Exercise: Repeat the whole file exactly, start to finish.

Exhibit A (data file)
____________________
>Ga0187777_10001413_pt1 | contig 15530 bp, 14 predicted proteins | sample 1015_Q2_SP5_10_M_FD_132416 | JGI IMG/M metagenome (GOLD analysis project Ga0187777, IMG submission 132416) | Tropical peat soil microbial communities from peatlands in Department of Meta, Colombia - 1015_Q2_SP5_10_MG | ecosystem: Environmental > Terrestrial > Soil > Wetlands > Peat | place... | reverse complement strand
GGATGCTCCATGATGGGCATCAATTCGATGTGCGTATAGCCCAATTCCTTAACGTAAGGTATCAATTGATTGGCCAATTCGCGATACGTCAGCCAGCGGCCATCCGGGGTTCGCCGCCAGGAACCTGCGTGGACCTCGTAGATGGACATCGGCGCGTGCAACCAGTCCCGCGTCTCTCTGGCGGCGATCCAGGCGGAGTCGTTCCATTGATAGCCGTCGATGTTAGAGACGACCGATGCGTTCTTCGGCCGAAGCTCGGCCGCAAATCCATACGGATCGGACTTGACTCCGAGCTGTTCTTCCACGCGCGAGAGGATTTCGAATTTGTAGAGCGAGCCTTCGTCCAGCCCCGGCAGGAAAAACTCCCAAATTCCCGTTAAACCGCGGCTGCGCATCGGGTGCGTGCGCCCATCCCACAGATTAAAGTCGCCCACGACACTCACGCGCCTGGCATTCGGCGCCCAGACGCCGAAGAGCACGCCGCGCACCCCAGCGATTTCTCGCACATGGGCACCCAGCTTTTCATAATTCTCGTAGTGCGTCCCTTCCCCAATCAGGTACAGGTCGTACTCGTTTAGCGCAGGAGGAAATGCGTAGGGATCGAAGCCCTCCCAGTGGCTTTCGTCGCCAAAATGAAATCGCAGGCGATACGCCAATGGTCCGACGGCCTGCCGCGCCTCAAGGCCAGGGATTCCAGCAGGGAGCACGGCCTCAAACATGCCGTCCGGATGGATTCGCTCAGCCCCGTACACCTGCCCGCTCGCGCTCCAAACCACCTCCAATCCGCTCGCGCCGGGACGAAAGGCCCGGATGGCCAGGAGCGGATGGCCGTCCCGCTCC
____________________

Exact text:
>Ga0187777_10001413_pt1 | contig 15530 bp, 14 predicted proteins | sample 1015_Q2_SP5_10_M_FD_132416 | JGI IMG/M metagenome (GOLD analysis project Ga0187777, IMG submission 132416) | Tropical peat soil microbial communities from peatlands in Department of Meta, Colombia - 1015_Q2_SP5_10_MG | ecosystem: Environmental > Terrestrial > Soil > Wetlands > Peat | place... | reverse complement strand
GGATGCTCCATGATGGGCATCAATTCGATGTGCGTATAGCCCAATTCCTTAACGTAAGGTATCAATTGATTGGCCAATTCGCGATACGTCAGCCAGCGGCCATCCGGGGTTCGCCGCCAGGAACCTGCGTGGACCTCGTAGATGGACATCGGCGCGTGCAACCAGTCCCGCGTCTCTCTGGCGGCGATCCAGGCGGAGTCGTTCCATTGATAGCCGTCGATGTTAGAGACGACCGATGCGTTCTTCGGCCGAAGCTCGGCCGCAAATCCATACGGATCGGACTTGACTCCGAGCTGTTCTTCCACGCGCGAGAGGATTTCGAATTTGTAGAGCGAGCCTTCGTCCAGCCCCGGCAGGAAAAACTCCCAAATTCCCGTTAAACCGCGGCTGCGCATCGGGTGCGTGCGCCCATCCCACAGATTAAAGTCGCCCACGACACTCACGCGCCTGGCATTCGGCGCCCAGACGCCGAAGAGCACGCCGCGCACCCCAGCGATTTCTCGCACATGGGCACCCAGCTTTTCATAATTCTCGTAGTGCGTCCCTTCCCCAATCAGGTACAGGTCGTACTCGTTTAGCGCAGGAGGAAATGCGTAGGGATCGAAGCCCTCCCAGTGGCTTTCGTCGCCAAAATGAAATCGCAGGCGATACGCCAATGGTCCGACGGCCTGCCGCGCCTCAAGGCCAGGGATTCCAGCAGGGAGCACGGCCTCAAACATGCCGTCCGGATGGATTCGCTCAGCCCCGTACACCTGCCCGCTCGCGCTCCAAACCACCTCCAATCCGCTCGCGCCGGGACGAAAGGCCCGGATGGCCAGGAGCGGATGGCCGTCCCGCTCC